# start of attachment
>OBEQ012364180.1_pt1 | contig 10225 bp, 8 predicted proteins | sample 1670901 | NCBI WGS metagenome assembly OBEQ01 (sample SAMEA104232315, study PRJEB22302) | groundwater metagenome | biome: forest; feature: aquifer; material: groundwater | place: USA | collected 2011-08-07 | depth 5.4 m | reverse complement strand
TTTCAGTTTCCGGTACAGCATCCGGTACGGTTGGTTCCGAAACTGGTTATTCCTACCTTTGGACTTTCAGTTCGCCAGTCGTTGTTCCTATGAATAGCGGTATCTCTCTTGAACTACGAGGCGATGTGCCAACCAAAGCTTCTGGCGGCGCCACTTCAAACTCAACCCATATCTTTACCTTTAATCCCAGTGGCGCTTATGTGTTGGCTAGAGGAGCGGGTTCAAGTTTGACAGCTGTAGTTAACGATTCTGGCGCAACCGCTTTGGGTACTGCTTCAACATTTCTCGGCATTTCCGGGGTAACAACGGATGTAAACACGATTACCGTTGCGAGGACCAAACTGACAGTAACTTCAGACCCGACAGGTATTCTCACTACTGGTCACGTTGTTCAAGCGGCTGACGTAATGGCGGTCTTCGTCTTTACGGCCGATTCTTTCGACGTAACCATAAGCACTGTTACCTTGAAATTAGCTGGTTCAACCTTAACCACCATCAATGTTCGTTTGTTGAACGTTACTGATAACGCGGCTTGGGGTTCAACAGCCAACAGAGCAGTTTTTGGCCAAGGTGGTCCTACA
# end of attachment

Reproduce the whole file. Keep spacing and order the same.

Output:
>OBEQ012364180.1_pt1 | contig 10225 bp, 8 predicted proteins | sample 1670901 | NCBI WGS metagenome assembly OBEQ01 (sample SAMEA104232315, study PRJEB22302) | groundwater metagenome | biome: forest; feature: aquifer; material: groundwater | place: USA | collected 2011-08-07 | depth 5.4 m | reverse complement strand
TTTCAGTTTCCGGTACAGCATCCGGTACGGTTGGTTCCGAAACTGGTTATTCCTACCTTTGGACTTTCAGTTCGCCAGTCGTTGTTCCTATGAATAGCGGTATCTCTCTTGAACTACGAGGCGATGTGCCAACCAAAGCTTCTGGCGGCGCCACTTCAAACTCAACCCATATCTTTACCTTTAATCCCAGTGGCGCTTATGTGTTGGCTAGAGGAGCGGGTTCAAGTTTGACAGCTGTAGTTAACGATTCTGGCGCAACCGCTTTGGGTACTGCTTCAACATTTCTCGGCATTTCCGGGGTAACAACGGATGTAAACACGATTACCGTTGCGAGGACCAAACTGACAGTAACTTCAGACCCGACAGGTATTCTCACTACTGGTCACGTTGTTCAAGCGGCTGACGTAATGGCGGTCTTCGTCTTTACGGCCGATTCTTTCGACGTAACCATAAGCACTGTTACCTTGAAATTAGCTGGTTCAACCTTAACCACCATCAATGTTCGTTTGTTGAACGTTACTGATAACGCGGCTTGGGGTTCAACAGCCAACAGAGCAGTTTTTGGCCAAGGTGGTCCTACA